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OpinionLetters

Letter: Malpractice reform tried piecemeal

By 2023, public health's share of total health

By 2023, public health's share of total health expenditures is projected to fall to 2.4 percent, the researchers estimate. Photo Credit: iStock

A bill in both houses of New York's legislature, "Lavern's Law," would extend the medical malpractice statute of limitations. This measure is backed by New York's trial lawyers, and while patients who are the victims of malpractice deserve justice and fair compensation, this proposed law does nothing to further those goals. In fact, it would have negative consequences for our health care system.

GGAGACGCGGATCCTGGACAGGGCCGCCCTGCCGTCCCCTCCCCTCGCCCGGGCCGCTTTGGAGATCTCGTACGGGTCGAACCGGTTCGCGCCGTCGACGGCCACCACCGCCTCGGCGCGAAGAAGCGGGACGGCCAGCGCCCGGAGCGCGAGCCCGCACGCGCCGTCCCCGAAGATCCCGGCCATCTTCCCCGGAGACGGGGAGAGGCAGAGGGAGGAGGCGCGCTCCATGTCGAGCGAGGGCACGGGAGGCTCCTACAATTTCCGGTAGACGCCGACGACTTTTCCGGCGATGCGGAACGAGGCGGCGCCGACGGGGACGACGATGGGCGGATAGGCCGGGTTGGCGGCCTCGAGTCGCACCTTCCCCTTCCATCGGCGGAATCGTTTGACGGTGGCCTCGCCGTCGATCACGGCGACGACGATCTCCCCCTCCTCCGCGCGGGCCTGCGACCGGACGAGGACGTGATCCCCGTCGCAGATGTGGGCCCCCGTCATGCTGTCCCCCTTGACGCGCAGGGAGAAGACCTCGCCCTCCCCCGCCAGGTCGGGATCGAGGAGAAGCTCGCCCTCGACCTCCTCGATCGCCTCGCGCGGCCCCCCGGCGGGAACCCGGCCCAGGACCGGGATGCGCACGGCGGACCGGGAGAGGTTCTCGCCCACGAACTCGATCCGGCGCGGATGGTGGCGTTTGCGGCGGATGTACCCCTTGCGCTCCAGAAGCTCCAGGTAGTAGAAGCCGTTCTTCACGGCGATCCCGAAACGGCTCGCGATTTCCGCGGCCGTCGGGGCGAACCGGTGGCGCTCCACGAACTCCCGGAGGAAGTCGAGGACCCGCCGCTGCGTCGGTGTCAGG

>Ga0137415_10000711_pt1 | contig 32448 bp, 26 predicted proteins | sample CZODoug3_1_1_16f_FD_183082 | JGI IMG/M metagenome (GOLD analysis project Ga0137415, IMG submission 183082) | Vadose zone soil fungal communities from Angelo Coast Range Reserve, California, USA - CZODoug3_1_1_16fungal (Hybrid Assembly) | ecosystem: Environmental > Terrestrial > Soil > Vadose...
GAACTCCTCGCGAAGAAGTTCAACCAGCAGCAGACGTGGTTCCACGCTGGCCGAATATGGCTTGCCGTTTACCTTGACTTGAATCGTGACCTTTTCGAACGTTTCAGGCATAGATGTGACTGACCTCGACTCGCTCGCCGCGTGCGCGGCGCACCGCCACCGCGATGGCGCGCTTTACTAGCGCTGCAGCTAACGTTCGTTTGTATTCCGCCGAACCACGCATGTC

New York's world-class doctors and hospitals already spend billions annually on medical malpractice coverage -- the highest in the nation. This legislation would increase these already enormous costs by hundreds of millions of dollars and further divert vital patient care resources.

New York's medical malpractice statute of limitations is among the longest in the nation, with important exceptions for children and patients undergoing continued treatment.

Unlike New York, many states with provisions similar to those in this bill also have reasonable caps on the amount that can be recovered for pain and suffering, and some even cap total damages.

This proposed legislation is the wrong approach to fix New York's medical malpractice system. We urge the State Legislature to consider a comprehensive package of medical malpractice reforms and reject piecemeal legislation.

Kevin Murray, Port Jefferson

Editor's note: The writer is the senior vice president for administration at John T. Mather Memorial Hospital.

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